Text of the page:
While COVID-19 dominates attention, another infectious disease is surging at a seven-year high.
Dengue fever infections this year surpassed 10,000 today after 165 new cases were reported in the past two days, according to the city-state’s environment agency. That’s the most since 2013 and comes on the heels of last week’s surge of 872 cases, the National Environment Agency said Saturday.
“This is the highest number of cases in the first 5 months of the year since 2013, the largest outbreak year recorded in Singapore’s recent history,” the agency announced on its website. “Singapore has also not seen such a high weekly number of cases since the peak years in 2013 and 2014, where the weekly cases hit a high of 840 and 891 respectively.”
The agency said new cases have been rising since May in numbers not seen since peak dengue years of 2013 and 2014. A total of 22,170 dengue cases were reported in 2013 and 18,326 in 2014.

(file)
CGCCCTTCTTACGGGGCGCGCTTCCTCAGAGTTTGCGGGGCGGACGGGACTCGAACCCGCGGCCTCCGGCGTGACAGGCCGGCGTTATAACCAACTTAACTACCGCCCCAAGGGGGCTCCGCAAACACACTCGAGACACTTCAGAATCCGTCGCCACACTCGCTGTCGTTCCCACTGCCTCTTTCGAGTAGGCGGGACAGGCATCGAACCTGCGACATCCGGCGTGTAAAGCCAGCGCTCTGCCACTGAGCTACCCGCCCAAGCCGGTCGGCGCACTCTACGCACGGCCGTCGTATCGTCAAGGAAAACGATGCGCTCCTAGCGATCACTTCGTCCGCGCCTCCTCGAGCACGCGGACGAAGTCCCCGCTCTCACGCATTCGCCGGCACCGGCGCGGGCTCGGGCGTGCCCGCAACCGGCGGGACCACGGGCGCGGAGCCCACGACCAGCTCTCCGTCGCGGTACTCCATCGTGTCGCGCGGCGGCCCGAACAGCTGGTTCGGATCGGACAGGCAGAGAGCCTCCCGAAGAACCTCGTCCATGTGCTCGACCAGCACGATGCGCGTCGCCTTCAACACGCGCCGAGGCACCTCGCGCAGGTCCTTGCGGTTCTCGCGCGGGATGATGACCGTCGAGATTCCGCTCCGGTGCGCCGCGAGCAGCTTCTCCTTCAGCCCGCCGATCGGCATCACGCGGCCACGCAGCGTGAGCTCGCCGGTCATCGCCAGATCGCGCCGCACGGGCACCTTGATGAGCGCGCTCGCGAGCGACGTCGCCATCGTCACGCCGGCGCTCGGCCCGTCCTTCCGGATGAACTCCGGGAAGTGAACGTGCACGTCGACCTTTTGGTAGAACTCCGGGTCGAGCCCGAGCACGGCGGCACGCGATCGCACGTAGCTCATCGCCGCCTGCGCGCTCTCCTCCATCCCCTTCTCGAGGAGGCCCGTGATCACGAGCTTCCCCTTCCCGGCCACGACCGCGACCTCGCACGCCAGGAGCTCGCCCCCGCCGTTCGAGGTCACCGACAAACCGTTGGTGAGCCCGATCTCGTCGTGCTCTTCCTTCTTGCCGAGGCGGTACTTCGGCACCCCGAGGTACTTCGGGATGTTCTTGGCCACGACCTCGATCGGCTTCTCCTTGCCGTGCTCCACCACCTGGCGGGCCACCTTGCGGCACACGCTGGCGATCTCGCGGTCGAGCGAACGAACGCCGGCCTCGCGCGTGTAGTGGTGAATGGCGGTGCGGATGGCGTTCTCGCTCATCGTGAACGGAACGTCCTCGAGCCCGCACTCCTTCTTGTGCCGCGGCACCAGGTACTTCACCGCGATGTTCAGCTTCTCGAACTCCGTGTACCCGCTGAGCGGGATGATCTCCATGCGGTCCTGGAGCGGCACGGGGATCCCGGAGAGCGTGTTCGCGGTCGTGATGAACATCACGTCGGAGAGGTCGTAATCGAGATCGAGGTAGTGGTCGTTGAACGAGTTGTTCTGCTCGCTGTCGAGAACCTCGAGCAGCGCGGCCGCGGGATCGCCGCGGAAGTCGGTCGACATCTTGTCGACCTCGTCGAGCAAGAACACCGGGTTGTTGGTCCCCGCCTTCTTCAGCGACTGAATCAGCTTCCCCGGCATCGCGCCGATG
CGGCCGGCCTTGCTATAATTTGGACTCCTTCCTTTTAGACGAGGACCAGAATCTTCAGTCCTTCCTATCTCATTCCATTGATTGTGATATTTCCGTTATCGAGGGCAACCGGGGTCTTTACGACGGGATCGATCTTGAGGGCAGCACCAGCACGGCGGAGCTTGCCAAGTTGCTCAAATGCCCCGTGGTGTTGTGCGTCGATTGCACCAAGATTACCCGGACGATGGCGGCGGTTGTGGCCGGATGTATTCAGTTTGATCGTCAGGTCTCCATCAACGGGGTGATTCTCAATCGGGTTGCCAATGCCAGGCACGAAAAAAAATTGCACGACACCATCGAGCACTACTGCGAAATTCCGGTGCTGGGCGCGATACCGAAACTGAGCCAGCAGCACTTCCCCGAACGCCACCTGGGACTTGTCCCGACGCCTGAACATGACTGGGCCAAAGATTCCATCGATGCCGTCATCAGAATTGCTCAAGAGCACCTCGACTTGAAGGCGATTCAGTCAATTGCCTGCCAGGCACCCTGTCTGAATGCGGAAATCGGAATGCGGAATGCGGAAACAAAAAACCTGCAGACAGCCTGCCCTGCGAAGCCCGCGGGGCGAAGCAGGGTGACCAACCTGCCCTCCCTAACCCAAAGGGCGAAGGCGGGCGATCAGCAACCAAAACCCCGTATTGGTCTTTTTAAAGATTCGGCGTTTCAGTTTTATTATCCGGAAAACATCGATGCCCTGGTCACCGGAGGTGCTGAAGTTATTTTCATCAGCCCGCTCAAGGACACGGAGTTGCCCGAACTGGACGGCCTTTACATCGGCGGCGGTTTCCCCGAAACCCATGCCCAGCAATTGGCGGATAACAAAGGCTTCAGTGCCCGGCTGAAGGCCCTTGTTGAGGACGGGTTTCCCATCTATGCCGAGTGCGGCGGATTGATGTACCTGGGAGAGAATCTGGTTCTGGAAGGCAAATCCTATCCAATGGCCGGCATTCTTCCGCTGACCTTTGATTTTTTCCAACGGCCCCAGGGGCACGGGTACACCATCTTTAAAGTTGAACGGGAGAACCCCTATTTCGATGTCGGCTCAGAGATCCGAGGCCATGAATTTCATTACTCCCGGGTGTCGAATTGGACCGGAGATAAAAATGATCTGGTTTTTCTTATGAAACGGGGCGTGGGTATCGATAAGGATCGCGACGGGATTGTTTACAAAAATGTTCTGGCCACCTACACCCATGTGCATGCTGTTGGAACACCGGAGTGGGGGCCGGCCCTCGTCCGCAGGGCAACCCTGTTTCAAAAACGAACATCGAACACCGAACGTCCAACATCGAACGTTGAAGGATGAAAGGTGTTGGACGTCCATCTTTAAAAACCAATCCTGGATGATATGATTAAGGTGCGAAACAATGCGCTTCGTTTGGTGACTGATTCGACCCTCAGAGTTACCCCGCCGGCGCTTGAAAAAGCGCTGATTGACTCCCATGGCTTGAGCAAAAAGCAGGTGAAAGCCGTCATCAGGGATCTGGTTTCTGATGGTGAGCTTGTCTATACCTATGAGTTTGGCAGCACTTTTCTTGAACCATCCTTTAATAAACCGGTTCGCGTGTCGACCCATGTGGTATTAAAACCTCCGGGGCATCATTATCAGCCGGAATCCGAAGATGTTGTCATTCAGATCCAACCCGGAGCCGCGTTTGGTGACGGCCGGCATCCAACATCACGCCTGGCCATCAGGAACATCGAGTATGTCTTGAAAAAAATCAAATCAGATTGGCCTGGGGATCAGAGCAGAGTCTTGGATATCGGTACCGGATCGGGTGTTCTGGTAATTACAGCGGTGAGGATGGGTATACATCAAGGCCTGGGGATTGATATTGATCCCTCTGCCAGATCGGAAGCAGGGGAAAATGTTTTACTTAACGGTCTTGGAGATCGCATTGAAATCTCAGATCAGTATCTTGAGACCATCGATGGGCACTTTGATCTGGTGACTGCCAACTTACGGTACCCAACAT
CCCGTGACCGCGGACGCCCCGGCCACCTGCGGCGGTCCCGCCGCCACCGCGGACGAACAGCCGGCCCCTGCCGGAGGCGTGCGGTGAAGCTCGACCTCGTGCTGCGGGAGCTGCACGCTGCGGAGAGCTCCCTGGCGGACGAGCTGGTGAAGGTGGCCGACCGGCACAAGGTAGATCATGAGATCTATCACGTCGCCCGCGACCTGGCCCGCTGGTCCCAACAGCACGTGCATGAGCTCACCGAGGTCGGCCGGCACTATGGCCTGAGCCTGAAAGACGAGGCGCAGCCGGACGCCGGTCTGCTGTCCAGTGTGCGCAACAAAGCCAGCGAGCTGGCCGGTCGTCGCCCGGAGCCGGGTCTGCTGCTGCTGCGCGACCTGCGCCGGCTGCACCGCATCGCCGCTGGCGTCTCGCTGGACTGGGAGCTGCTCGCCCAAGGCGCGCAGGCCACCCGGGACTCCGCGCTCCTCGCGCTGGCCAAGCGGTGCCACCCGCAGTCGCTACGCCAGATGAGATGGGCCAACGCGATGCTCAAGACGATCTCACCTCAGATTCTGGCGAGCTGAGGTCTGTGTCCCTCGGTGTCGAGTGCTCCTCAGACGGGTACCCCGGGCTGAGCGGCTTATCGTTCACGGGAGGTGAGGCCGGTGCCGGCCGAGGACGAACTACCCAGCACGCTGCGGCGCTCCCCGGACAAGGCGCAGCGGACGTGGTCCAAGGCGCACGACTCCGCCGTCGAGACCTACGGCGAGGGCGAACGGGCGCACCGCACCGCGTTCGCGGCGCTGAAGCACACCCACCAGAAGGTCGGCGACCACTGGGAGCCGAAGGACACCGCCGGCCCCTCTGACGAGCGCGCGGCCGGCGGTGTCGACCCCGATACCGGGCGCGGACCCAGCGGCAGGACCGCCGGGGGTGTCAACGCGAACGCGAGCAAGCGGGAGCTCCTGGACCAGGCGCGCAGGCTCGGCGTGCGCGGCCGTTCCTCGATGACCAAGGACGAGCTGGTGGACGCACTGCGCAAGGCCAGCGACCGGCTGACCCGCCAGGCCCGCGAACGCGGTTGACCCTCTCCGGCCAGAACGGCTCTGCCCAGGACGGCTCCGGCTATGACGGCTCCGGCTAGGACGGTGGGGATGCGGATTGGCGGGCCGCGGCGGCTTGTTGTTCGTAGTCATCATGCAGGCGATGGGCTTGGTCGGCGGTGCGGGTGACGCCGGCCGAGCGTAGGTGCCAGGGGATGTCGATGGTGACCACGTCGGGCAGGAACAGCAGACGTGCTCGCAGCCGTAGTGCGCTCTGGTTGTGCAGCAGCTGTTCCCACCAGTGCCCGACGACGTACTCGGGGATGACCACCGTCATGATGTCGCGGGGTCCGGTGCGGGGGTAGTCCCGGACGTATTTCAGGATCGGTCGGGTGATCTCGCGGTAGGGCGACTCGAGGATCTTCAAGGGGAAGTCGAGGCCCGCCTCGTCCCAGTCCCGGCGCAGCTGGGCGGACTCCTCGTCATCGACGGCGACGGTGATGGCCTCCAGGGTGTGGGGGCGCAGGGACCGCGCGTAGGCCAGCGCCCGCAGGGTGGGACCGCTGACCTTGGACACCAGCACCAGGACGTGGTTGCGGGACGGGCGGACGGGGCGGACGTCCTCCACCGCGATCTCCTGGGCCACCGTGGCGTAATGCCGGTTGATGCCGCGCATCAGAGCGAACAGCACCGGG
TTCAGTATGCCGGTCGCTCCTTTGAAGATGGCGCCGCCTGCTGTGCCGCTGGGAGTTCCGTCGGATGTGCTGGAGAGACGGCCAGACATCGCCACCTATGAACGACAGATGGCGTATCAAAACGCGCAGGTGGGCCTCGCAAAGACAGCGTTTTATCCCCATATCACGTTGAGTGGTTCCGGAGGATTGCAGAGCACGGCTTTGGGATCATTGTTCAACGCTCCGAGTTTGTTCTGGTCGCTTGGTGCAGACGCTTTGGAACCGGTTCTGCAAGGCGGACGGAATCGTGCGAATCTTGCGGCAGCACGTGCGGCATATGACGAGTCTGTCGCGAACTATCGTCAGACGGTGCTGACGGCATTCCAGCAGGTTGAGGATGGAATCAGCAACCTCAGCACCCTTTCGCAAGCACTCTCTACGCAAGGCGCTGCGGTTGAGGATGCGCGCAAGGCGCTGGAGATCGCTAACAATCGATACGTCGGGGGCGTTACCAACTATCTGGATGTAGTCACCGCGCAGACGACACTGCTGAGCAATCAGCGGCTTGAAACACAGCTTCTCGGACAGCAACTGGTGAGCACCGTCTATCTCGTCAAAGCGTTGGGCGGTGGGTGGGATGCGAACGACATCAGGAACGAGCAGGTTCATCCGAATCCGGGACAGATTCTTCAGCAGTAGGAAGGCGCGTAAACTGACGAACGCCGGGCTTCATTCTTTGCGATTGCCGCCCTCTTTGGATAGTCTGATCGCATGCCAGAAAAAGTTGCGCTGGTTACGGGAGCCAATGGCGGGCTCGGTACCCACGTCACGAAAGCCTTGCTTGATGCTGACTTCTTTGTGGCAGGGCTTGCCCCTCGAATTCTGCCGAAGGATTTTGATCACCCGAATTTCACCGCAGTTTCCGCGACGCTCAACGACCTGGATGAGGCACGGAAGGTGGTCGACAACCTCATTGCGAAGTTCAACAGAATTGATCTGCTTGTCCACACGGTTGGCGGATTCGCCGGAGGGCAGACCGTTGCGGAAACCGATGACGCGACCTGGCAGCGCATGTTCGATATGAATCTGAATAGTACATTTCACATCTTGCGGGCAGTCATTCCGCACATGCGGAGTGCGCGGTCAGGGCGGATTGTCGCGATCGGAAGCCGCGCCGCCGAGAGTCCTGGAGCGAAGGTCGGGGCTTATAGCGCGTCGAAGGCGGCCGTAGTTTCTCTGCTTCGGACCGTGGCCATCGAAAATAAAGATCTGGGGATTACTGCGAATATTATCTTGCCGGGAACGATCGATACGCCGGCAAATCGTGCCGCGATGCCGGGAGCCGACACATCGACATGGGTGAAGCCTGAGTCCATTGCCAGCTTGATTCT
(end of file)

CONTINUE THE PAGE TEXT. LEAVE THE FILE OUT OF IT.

Twelve people have so far died of dengue in Singapore this year.
As of yesterday, there were 190 active dengue clusters in places including Potong Pasir Avenue 1, Woodleigh Close, and Tampines Avenue 7. Vector control operations are ongoing in those locations.
The agency also reported a five-fold increase in dengue-carrying mosquito larvae detected in homes and common residential areas while the city was largely locked down for several months.
“From Jan to May this year, we inspected about 341,000 homes and discovered about 7,800 mosquito breeding habitats in homes,” it said.
It said that audits of over 80% of “high-risk construction sites” resulted in 52 summonses and two orders to halt operations during the “circuit-breaker” lockdown.
The surge in new dengue cases happens as Singapore is experiencing an outbreak of cases involving dengue virus serotype 3, or DENV-3, which had its last outbreak 30 years ago. This could mean that population immunity to that strain is low, Environment and Water Resource Minister Masagos Zulkifli said.
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